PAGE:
Eating Habits of the Eastern Cottontail in My Garden

Recently, within the past four or five years, rabbits have really moved in to my neighborhood and are eating everything. I thought I’d keep track of the things they didn’t like, as that would make life easier. I attempted to use various types of sprays to keep them away, but nothing really seemed to work, or work for long without constant maintenance. I figured it’s better to just focus on planting things they don’t like, and everyone will be happier. Anyway, this is my personal experience…I can’t vouch for all rabbits, but this is the stuff that the ones in my yard seem to like and dislike. Maybe it will be useful to you, as well.

Stuff they really like

These are plants that rabbits will devour entirely and will go out of their way for.

Clematis: although established clematis will be fine as the leaves will grow above their heads and they don’t seem to care for the woody stems. They’ll eat leaves close to the ground though.
Decorative grasses
Grape hyacinth
Morning Glory
this one is kind of a benefit. A weed, but one that rabbits absolutely love. I haven’t had a crabgrass issue in my yard since the rabbits moved in.

Stuff they will eat if it’s in their way, but may leave alone if it’s off the beaten path

Hostas: it seems to me that they prefer green hosts varieties to blue ones. They’ll devour young hostas, but may leave large hostas more or less alone. A hosta that is off their trail may be left alone, where one that is in a highly trafficked area might be entirely consumed.
Stargazer Lilies

Stuff they may eat, but don’t seem to really care for. Mostly safe.

Lavender: not sure about this one. I had a lavender plant that they ate last year, but this year won’t touch
Basil: also not sure. They ate one year, but another wouldn’t touch. I now grow it in a container out of their reach, so I’m not sure
Siberian Iris

Stuff they won’t touch. This is the good stuff

nb: young or juvenile (or perhaps just adventurous) rabbits will take a taste of just about anything, but these seem to be untouched in my experience

Ground Elder (variegated)
Lily of the Valley
Montauk Daisies
Orange Daylily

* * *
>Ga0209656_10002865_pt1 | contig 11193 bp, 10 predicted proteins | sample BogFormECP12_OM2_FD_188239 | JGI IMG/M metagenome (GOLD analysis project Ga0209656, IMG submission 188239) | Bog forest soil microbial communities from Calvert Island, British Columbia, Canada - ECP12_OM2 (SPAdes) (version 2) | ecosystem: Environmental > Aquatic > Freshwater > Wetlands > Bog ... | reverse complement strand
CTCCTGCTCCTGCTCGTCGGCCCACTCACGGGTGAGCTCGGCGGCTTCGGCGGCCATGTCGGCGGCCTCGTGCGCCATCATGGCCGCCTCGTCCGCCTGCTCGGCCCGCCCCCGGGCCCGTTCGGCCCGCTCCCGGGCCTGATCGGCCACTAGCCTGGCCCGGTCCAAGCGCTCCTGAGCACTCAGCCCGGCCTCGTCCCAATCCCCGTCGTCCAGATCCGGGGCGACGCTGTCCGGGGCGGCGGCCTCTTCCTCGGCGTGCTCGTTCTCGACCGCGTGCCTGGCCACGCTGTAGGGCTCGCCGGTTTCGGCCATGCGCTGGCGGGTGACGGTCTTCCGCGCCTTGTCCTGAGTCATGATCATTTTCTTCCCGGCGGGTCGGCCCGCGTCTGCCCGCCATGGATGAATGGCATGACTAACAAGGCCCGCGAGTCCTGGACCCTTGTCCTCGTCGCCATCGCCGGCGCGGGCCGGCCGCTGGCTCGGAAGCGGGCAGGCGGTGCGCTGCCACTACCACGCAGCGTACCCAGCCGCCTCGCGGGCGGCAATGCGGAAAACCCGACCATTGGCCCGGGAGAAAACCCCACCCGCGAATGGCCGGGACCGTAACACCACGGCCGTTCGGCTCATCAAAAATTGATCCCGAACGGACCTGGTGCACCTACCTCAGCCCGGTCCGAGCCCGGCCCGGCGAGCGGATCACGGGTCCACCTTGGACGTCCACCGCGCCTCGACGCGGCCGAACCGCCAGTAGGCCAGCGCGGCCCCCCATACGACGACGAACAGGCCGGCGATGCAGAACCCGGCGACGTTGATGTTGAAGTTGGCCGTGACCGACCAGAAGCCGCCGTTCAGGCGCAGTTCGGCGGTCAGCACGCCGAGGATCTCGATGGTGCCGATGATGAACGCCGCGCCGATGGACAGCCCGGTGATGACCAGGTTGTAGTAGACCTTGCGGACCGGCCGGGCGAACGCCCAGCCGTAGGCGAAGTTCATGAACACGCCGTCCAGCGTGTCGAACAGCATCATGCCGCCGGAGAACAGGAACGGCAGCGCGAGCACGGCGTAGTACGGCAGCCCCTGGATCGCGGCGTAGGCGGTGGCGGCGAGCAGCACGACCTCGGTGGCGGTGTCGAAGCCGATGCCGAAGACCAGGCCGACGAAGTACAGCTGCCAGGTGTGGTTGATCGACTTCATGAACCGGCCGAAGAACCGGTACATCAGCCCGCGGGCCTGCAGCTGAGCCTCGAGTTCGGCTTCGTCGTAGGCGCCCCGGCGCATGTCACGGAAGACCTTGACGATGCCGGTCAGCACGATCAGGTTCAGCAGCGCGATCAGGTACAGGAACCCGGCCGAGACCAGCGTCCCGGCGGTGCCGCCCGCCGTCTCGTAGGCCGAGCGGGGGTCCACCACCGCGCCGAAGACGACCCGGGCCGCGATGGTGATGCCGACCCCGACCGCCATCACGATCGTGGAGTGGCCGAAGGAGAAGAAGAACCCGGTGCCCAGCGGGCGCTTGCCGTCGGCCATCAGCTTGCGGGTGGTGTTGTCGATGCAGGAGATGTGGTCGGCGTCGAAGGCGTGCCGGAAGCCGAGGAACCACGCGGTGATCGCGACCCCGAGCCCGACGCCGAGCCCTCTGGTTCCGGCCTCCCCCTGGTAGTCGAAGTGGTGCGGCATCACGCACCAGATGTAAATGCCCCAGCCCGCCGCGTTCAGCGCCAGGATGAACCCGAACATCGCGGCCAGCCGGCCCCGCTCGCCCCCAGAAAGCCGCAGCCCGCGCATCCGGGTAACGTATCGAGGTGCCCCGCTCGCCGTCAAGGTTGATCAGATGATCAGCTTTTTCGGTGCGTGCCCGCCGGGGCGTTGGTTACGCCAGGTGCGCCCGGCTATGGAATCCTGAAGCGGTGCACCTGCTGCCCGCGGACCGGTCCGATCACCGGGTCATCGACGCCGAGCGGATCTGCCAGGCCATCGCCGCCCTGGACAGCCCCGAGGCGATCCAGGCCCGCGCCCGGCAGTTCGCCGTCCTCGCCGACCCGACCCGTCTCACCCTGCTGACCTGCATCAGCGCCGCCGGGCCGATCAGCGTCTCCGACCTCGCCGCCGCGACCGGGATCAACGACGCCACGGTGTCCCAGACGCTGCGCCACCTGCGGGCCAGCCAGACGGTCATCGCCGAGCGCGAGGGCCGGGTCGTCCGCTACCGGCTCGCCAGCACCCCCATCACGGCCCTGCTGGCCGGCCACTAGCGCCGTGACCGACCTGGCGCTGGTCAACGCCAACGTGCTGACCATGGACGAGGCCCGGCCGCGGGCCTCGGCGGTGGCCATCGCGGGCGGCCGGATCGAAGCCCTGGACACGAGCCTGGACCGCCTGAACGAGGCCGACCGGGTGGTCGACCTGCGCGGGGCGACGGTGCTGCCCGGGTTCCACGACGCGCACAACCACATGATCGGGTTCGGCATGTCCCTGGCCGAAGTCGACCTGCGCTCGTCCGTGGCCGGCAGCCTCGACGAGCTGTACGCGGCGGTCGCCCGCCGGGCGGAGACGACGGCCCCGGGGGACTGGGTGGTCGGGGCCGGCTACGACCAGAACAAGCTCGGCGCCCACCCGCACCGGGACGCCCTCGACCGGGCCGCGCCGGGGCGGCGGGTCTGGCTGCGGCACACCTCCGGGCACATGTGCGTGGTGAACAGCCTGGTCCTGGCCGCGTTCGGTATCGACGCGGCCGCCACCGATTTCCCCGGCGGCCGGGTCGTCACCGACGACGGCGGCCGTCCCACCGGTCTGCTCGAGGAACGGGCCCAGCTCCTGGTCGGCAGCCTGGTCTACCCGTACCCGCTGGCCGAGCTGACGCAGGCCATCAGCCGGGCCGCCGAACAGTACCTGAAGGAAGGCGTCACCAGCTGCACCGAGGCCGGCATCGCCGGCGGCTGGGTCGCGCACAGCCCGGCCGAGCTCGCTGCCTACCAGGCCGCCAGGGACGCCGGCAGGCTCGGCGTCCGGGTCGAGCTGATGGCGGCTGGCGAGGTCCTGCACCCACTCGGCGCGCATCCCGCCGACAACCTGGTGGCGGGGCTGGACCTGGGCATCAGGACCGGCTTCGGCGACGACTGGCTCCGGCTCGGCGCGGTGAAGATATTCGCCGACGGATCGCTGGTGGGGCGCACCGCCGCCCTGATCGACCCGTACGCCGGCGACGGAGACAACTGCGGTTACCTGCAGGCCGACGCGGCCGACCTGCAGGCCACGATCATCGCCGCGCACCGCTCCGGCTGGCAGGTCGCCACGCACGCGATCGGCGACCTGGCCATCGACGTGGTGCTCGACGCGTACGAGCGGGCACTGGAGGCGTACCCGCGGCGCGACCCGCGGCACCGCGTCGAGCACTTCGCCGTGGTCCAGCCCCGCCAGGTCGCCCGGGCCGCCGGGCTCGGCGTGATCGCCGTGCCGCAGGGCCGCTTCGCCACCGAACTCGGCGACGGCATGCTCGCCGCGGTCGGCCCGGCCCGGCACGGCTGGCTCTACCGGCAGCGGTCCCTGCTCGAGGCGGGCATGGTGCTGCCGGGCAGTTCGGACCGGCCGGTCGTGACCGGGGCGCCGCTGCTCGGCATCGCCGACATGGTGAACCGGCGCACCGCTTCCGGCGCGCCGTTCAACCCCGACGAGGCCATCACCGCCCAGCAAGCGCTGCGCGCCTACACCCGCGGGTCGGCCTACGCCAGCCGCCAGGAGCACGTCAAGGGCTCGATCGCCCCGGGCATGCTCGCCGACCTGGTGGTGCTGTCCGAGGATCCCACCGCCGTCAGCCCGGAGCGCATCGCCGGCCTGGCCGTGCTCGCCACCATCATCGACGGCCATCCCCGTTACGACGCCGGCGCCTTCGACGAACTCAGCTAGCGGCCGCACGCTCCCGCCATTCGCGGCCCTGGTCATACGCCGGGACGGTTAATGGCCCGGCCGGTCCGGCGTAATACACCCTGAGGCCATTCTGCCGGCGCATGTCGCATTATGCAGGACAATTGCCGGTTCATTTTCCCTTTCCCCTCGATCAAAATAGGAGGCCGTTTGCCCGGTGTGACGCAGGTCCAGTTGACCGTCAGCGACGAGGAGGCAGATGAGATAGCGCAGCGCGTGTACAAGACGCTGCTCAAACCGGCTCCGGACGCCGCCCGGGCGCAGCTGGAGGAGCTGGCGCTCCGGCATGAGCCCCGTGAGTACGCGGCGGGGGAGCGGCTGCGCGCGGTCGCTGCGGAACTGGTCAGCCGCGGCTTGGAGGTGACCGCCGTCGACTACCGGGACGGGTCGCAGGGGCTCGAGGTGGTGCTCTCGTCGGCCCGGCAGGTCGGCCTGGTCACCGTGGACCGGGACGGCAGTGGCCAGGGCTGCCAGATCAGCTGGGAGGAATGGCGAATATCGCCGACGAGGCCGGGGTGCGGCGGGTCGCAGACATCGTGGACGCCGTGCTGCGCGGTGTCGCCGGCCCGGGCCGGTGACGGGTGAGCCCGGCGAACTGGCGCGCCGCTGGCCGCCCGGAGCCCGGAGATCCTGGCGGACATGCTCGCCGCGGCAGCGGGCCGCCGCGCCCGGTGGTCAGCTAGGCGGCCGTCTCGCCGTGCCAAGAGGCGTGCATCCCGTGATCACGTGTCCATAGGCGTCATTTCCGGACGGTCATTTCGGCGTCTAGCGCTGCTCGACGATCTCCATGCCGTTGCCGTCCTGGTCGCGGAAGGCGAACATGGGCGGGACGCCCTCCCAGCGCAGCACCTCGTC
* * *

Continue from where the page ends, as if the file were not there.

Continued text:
Machiavelli vs. Plato

I missed this when it was originally published, but this is a fascinating interview with Catherine Zuckert, author of Machiavelli’s Politics and professor at Notre Dame. I’m particularly interested in how she contrasts Machiavelli to Plato here:

What I did not see so clearly until I had completed the book was that in Machiavelli I had found the great alternative to Plato. Plato presents philosophy as the simply best form of human existence. Machiavelli challenges that conclusion by arguing that the most important aspects of human life are political. There is no great human achievement that does not presuppose the existence of a political order; yet political order is extremely difficult to establish, and even harder to maintain. As Xenophon indicated when he presented political leadership as the competitor to Socratic philosophy as the best way of life, great statesmen are characterized by extraordinary virtues—both practical and intellectual. Machiavelli goes beyond Xenophon, however, by showing how a political order can be founded and maintained that satisfies the desires of most human beings to secure their own lives, property, family, and liberty rather than serving the interests of a few.

Machiavelli represents, to me, a transitional figure in the shift from natural philosophy to that of modern science. He observes and reports the outcomes of political action in a way that very much anticipates the way that scientists like Galileo would approach their experiments in the physical world.

The Hitching Posts of Florence

Around many of the old palazzos of Florence, you’ll see these sconces, made of wrought iron, with an iron hoop and sometimes with a sconce for a torch above, as in those of the Palazzo Strozzi, shown above. These are ferri da facciata or facade irons. Their purpose caused me some consternation when researching Machiavelli, as some of my (later) sources indicated they were used for hanging banners or ribbons. This didn’t make a lot of sense to me, as they seemed designed for far more durable use than that.